Is that enough information?

Many people, when faced with this scenario, would say the sample is too small – that it’s not “statistically significant.” But a lot of people don’t know what statistically significant actually means.

Let’s go back to the scenario. What are the chances that the median time spent in this activity for 10,000 employees, is between 30 minutes and 80 minutes, the low and high ends, respectively, of the five-employee survey?

When asked, people often say somewhere around 50%. Some people even go as low as 10%. It makes sense, after all; there are 10,000 employees and countless individual commute times in a single year. How can a sample that is viewed as not being statistically significant possibly get close?

Well, here’s the answer: the chances that the median time spent of the population of 10,000 employees is between 30 minutes and 80 minutes is a staggering 93.75%.

In other words, you can be very confident that the median time spent is between 30 minutes and 80 minutes, just by asking five people out of 10,000 (or 100,000, or 1,000,000 – it’s all the same math).

This may seem like a wide range, but that’s not the point. The relevant point is whether this range is narrower than your previous range.  Maybe you previously thought that 5 minutes per day or 2.5 hours per day were reasonable given what you knew at the time.  These values now would be highly unlikely to be medians for the population. Even with a small measurement of just five people, you significantly narrowed your range of uncertainty. If your uncertainty was that high before, you now have a much better idea.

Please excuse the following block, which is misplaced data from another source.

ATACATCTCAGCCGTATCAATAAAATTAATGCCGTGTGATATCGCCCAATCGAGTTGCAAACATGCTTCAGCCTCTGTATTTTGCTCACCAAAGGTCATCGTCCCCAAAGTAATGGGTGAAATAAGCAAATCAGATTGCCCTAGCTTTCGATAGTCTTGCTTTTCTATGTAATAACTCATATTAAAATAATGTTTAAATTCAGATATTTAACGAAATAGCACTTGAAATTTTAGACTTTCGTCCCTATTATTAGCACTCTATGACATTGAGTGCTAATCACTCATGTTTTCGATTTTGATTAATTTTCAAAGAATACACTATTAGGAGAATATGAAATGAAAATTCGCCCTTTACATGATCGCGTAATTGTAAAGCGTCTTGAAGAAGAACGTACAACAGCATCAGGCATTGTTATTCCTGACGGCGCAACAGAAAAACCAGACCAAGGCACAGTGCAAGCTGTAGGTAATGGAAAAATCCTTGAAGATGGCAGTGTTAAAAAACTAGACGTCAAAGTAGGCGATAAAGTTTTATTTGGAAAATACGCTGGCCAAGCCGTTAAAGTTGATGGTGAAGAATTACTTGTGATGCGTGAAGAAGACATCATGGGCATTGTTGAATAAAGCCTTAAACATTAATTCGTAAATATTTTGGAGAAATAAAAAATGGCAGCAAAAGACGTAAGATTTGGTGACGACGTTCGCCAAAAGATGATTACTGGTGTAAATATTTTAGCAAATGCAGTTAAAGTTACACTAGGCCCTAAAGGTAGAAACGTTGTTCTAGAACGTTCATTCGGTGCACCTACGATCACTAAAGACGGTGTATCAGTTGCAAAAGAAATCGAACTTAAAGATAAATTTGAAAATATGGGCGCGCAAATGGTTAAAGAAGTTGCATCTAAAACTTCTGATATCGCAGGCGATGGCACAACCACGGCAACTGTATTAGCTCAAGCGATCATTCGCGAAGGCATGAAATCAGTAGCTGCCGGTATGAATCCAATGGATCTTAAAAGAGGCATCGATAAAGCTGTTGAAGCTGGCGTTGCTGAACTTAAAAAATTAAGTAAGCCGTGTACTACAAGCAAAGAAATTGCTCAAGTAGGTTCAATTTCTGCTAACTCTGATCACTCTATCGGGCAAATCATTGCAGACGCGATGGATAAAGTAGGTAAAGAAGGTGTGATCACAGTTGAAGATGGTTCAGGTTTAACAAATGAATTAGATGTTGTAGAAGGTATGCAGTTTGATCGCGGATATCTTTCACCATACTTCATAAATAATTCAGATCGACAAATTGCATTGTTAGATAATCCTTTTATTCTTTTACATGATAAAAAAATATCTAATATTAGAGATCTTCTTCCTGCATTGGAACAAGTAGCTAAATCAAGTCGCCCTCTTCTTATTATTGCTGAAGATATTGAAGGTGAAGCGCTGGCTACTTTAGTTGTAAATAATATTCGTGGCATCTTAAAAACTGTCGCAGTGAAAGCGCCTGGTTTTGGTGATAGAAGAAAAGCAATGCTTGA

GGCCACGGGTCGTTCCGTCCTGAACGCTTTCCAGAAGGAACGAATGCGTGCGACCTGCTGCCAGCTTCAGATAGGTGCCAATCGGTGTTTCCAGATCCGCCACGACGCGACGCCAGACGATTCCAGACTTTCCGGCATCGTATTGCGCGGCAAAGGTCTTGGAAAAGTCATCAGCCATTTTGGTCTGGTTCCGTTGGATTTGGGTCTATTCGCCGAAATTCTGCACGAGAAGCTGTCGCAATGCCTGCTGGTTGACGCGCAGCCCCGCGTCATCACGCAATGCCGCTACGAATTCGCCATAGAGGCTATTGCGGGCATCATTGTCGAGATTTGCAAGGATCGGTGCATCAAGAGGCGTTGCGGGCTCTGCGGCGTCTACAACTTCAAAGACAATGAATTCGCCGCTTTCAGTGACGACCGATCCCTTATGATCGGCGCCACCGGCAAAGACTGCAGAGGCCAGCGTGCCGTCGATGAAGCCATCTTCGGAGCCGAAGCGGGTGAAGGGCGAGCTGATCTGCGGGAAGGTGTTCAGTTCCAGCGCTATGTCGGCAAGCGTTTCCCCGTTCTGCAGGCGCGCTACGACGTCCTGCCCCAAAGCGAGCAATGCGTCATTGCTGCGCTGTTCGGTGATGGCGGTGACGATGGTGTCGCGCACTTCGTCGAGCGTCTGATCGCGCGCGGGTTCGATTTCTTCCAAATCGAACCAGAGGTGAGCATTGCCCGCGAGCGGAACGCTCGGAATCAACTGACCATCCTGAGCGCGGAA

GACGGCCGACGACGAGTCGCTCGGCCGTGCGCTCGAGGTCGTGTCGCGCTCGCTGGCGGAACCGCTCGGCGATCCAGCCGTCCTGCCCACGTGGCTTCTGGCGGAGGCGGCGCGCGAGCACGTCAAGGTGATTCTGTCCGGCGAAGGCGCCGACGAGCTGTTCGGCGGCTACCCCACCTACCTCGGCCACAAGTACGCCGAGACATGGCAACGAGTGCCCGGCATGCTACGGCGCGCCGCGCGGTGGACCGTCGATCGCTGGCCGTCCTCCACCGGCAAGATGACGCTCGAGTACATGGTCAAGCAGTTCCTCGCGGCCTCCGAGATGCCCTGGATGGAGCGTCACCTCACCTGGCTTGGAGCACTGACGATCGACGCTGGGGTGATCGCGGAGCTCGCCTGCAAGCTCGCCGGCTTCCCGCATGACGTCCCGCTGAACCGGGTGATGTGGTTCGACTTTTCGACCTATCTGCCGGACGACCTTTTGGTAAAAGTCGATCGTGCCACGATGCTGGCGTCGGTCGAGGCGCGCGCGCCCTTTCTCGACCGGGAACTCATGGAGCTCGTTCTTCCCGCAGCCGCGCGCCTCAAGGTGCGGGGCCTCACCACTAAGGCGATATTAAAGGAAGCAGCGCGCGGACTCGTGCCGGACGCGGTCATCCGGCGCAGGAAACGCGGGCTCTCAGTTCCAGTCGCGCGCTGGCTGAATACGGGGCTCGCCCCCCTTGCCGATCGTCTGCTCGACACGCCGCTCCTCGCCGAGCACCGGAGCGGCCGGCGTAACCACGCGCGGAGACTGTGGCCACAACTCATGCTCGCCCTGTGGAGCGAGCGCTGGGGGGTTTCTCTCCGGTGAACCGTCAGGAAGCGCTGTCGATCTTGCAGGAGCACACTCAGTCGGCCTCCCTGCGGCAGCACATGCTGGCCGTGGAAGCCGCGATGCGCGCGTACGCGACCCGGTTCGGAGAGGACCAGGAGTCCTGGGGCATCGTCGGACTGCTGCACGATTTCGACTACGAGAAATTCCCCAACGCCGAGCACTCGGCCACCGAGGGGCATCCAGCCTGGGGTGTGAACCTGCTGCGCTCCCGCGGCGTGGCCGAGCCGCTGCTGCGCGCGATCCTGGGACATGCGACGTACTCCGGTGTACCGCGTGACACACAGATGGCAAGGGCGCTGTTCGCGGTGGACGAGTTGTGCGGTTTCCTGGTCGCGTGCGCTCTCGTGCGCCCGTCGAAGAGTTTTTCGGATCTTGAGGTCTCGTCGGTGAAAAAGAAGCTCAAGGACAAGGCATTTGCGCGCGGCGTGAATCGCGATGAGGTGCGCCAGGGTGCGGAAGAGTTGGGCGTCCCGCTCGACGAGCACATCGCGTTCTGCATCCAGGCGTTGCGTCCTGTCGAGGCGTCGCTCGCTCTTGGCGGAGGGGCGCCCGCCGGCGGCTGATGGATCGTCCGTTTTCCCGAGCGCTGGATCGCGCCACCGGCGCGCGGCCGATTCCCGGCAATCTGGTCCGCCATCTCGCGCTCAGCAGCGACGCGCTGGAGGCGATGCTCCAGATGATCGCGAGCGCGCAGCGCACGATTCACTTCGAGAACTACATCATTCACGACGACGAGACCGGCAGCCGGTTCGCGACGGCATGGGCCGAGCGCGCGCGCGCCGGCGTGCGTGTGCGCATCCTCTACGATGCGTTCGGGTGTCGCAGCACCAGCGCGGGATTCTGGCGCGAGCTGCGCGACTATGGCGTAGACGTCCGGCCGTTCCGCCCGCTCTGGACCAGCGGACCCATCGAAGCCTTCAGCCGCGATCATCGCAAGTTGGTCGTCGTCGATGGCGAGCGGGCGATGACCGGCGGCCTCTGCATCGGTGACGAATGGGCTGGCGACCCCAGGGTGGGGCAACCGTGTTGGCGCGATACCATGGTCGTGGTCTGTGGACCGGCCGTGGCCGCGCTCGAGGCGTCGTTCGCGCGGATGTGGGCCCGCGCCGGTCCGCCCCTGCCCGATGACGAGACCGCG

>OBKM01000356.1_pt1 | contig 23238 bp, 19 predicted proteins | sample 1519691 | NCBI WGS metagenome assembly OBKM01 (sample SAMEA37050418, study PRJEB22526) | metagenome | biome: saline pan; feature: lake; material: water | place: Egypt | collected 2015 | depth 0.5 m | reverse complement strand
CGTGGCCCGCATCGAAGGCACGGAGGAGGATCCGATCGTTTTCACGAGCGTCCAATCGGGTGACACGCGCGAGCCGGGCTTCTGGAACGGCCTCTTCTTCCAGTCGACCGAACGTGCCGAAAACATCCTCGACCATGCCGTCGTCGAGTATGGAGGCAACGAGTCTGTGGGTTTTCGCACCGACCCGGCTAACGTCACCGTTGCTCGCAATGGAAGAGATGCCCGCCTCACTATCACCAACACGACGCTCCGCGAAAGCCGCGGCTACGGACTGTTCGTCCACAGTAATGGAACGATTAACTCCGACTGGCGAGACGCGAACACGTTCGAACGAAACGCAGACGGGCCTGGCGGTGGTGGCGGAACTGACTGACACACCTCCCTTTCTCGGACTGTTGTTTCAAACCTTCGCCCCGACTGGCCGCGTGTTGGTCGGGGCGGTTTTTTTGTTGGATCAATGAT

Now suppose the proposed investment breaks even if the median time spent is 10 minutes per person per day.  That is, if the median time spent is any higher than 10 minutes, the proposed investment will do better than break even.  In this case you’ve already reduced uncertainty enough to be confident in a decision to invest. Likewise, you would be confident to reject the investment if the breakeven was 2 hours.  If your break even was, say 45 minutes, you might consider further sampling before you make a decision.